Temperance – How a Social Movement used the Mails (1840-1869)
By: Chip Gliedman

Feb 9 , 2016

Our February speaker was Chip Gliedman, who presented on “Temperance – How a Social Movement used the Mails (1840-1869)”.  His exhibit included a wide range of scarce to rare illustrated postal history focused on the 19th century Temperance movement.  Aside from the beauty of many of these covers, Chip noted the unusual rates and postal markings associated with these items.

The talk started with an 1830 Temperance newspaper from Andover, MA that showed the very rare (one of two known) 1 ½ cent rate markings.  This was followed by an 1841 Temperance lettersheet sent from Great Britain to Australia with 8 penny red stamps.  Chip also exhibited early lettersheets with red printed seals, which were quite unusual for that time period.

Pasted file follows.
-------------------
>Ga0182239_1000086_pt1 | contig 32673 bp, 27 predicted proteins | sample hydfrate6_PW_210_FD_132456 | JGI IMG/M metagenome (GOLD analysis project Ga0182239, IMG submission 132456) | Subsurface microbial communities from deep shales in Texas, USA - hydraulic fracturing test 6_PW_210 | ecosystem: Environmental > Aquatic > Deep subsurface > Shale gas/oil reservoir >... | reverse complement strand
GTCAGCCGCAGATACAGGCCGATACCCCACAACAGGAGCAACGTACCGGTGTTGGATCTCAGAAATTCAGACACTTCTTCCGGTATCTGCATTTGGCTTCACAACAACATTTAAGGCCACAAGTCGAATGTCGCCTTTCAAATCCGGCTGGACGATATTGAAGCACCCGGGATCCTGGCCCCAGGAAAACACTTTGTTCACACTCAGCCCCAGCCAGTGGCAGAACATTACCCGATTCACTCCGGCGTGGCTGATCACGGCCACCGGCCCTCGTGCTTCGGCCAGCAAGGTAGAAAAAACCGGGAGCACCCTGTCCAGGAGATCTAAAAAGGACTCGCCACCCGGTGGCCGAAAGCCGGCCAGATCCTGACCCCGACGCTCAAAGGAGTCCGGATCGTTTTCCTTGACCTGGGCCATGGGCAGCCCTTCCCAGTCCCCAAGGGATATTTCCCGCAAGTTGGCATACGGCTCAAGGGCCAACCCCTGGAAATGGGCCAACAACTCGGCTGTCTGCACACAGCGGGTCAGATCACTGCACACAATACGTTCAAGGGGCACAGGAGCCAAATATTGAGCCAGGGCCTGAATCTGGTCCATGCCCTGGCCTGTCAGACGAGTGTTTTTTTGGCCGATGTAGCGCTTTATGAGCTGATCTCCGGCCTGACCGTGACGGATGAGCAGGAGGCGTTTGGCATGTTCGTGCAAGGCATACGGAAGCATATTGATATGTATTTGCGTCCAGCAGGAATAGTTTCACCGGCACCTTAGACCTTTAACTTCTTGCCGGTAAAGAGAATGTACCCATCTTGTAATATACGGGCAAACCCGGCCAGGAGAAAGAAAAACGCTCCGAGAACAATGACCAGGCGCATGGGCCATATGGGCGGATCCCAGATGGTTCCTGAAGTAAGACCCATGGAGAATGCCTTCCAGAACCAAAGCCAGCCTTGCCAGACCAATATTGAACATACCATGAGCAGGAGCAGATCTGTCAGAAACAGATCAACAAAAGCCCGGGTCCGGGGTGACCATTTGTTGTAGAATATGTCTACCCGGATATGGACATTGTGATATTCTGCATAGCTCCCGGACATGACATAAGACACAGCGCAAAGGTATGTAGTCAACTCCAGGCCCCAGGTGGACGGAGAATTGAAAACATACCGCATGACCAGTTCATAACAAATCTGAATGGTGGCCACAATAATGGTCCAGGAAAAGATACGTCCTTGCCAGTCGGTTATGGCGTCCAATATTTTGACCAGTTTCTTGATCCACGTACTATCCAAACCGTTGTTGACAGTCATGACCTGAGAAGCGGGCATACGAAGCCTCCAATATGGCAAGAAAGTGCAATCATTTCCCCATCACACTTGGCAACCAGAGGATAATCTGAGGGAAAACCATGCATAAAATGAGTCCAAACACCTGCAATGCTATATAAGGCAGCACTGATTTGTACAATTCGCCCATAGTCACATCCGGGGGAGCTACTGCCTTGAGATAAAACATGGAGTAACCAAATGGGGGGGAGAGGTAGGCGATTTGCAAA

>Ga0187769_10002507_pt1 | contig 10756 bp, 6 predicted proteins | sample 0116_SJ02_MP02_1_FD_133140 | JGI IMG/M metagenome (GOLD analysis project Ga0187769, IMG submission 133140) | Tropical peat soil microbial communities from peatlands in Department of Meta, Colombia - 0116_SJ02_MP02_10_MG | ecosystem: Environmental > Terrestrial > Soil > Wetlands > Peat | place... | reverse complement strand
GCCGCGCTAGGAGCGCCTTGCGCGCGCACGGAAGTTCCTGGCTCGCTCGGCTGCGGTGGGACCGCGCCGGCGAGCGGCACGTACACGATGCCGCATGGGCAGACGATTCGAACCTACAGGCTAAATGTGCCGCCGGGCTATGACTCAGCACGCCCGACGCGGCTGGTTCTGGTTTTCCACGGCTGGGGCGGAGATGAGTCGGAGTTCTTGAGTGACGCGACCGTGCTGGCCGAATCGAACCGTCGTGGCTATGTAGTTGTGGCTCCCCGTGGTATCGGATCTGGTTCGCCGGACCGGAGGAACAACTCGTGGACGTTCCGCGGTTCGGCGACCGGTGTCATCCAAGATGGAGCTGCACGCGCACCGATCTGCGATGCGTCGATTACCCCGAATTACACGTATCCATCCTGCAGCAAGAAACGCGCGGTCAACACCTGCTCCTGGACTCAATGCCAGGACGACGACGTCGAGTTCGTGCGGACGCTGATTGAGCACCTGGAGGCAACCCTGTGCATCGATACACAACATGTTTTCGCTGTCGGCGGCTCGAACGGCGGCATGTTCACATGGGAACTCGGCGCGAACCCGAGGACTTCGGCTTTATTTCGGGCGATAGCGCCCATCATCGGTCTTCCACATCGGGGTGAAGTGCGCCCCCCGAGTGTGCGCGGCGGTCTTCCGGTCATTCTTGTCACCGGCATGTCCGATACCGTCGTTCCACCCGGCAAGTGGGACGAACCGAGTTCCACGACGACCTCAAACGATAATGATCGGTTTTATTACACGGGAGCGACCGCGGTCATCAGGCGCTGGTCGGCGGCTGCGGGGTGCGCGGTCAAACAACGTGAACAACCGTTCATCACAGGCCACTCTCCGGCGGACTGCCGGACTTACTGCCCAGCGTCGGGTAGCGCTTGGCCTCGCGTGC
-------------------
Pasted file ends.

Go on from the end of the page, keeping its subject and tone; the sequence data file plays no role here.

The exhibit included many illustrated corner cards and overall illustrated covers reflecting the Temperance movement.  In particular, the very ornate illustrated James Valentine (British) propaganda covers, along with their U.S. and Canadian imitators, were shown used from various locations, with different postal rates (one cent, three cents), stamped and stampless and in different colors.  This included a cover mailed from the Confederacy!

Other illustrated covers included several highlighting the Maine Liquor Law (which only lasted five years) and a couple of colorful cameo advertising covers for Temperance hotels.

One can also view the entire exhibit at: http://temperance.cgpostal.com/